Born in London in 1969, Mary McCartney’s photographic work has focused on discovering those rare moments of unguarded, emotionally-charged intimacy that offers us a new insight to the subject. McCartney’s work has concentrated on the world of portrait and candid reportage photography and is suffused with a deep personal investment that captures the creative chemistry between Mary and her subjects. Below are her impressions from The Goodwood Revival.
Stepping into The Goodwood Revival was like going back in time, to another era! The moment I entered I heard bands playing nostalgic music and everyone was dressed for the event in amazing costumes, clearly a great deal of effort had been made for a very much loved event. Events like this not only evoke memories but also make them. Catching moments in pictures that you can then look back on, reflect and relive that moment in time is one reason that I love photography.

Passing through a tunnel that led away from the parade of shops and cafes I entered the world of racing and fast cars. The noise of the engines was electrifying and people were in the traditional garb for the racing circuit of yesteryear. I went into The Paddocks and watched engineers tinkering with cars, getting them ready for the starting line – it was a very exciting place to be.

Drivers from all generations were on hand, some quite young and others whom had been racing since maybe the 50s. I spotted heroes such as Sir Stirling Moss, smiling and enjoying the day with his wife.

I’ve not been to many racing events and the masculine manner the drivers walked around was fun to see, watching them prepare with their fire protection gear  in the old cars makes you realize just how dangerous and exhilarating racing was from that period, really daring!

There is confidence and assurance in the drivers who look like they are totally loving being in their old cars, I saw this man in a cowboy hat – so eye-catching and so happy to be there.

It was not only the drivers who caught my eye, the spectators, especially the women, stood out to me; I love people watching. Overall, the outfits that people had put together were fantastic like these two young girls, dressed from the 1960s.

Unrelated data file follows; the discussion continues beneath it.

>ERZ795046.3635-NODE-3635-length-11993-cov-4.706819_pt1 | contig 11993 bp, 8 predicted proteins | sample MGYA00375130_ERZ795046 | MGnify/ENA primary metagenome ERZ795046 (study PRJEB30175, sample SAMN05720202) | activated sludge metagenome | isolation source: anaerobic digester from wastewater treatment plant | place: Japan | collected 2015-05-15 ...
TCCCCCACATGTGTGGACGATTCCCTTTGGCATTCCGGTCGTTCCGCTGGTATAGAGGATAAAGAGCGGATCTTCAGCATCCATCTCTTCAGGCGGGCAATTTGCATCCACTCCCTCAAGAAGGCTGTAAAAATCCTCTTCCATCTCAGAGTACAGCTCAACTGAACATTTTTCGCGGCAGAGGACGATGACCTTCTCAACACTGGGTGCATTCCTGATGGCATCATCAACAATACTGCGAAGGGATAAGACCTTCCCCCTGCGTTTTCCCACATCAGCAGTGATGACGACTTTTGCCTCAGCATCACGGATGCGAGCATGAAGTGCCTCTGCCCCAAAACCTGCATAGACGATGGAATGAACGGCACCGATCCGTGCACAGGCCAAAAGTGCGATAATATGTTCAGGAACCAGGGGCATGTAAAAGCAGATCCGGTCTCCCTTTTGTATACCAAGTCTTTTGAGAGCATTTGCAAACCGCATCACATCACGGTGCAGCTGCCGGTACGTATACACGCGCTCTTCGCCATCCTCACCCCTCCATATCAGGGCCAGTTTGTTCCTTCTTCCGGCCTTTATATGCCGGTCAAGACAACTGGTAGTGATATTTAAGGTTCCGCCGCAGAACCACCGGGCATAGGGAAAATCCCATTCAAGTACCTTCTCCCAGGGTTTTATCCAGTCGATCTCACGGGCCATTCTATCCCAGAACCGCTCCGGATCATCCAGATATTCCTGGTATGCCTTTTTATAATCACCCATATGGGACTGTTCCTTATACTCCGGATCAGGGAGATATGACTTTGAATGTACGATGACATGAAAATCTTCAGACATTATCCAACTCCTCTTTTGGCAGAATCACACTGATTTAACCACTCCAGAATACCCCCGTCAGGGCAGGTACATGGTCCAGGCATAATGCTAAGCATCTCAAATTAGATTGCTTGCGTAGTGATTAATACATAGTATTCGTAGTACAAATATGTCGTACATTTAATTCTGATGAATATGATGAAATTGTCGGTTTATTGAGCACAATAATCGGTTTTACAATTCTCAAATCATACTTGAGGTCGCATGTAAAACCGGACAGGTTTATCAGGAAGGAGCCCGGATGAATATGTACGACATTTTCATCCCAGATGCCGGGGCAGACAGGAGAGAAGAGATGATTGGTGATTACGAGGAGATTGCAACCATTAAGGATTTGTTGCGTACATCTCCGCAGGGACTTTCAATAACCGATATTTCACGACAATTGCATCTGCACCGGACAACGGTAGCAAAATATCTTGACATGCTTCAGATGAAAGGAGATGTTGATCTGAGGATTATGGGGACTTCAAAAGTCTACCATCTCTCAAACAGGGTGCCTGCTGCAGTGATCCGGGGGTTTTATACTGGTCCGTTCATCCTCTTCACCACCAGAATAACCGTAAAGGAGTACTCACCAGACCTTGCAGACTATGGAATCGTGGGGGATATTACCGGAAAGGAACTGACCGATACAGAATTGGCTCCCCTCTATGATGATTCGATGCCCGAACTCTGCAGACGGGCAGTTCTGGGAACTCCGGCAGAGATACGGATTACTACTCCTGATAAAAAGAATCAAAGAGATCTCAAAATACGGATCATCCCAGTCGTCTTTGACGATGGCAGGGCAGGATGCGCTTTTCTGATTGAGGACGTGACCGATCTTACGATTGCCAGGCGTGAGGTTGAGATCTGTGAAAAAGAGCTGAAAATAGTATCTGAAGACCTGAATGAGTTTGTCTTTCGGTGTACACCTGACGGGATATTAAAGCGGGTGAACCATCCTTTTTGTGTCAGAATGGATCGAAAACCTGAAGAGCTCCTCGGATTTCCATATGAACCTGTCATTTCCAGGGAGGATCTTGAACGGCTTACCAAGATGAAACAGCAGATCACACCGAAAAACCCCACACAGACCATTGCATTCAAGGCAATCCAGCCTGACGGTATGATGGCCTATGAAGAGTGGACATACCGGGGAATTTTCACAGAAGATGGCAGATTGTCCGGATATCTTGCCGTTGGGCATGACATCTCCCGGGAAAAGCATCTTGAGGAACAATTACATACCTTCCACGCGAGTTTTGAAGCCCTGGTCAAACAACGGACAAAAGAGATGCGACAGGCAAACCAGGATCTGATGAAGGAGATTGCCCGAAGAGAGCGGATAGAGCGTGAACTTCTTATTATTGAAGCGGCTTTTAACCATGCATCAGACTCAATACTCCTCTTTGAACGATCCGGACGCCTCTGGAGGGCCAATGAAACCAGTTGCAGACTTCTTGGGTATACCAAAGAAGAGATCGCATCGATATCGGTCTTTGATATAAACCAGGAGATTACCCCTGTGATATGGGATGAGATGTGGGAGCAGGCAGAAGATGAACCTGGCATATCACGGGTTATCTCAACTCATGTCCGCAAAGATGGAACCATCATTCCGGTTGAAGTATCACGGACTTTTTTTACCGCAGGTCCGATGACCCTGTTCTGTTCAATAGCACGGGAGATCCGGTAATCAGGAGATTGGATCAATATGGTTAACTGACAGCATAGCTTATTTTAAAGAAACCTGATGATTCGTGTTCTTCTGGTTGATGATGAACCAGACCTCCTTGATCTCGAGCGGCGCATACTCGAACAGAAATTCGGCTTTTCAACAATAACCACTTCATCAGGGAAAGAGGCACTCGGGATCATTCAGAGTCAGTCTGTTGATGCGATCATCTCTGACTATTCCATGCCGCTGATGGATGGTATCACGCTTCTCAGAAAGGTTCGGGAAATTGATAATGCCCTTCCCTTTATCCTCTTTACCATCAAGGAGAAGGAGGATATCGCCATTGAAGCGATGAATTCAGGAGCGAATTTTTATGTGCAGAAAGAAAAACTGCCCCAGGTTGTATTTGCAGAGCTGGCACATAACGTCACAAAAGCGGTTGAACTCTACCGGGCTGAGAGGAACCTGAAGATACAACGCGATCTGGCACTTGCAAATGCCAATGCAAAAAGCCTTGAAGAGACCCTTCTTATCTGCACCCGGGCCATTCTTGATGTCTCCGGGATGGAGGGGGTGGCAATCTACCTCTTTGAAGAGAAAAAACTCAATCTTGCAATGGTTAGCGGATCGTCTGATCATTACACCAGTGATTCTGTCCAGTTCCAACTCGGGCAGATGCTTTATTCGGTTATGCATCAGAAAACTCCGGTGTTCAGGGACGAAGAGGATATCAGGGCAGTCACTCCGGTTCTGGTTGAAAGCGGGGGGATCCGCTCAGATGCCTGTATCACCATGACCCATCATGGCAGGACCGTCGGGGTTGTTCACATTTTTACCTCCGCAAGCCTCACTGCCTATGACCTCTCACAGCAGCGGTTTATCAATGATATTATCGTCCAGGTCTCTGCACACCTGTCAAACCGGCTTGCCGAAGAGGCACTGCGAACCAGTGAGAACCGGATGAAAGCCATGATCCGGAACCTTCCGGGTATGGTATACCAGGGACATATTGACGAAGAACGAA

One of the first pictures of the day, and one of my favourites, was of this woman in a pencil skirt and the racing car. I spotted her legs and the seam going down almost to the back of the heels. I knew I had to capture it.

Another image that stands out to me is the woman pushing the car. She was the only woman mechanic – her femininity caught my eye doing a traditionally man’s job.

I imagined the woman in this image was maybe the wife of the car owner – it’s like she is hanging out quite happily at home in the family garage.

The woman shown in the image was brilliantly elegant, she seemed like a movie star and was immaculate. She had a glow and I pursued her across the room to get her photograph – she radiated beauty.
The Goodwood Revival is really about the appreciation of design. The cars are works of art – they are beautiful pieces of engineering and the crowds mill around appreciating all of it, the smells, the noise of engines roaring and touching the metal workmanship. As a people watcher the Goodwood Revival is the perfect place to be.
– Mary McCartney
Monochrome | Colour is the new publication of two parts by Mary McCartney published by GOST books. It will be available on November 20, 2014 for RRP £75. See more of Mary’s work on her website. You can also find her on Twitter and Instagram.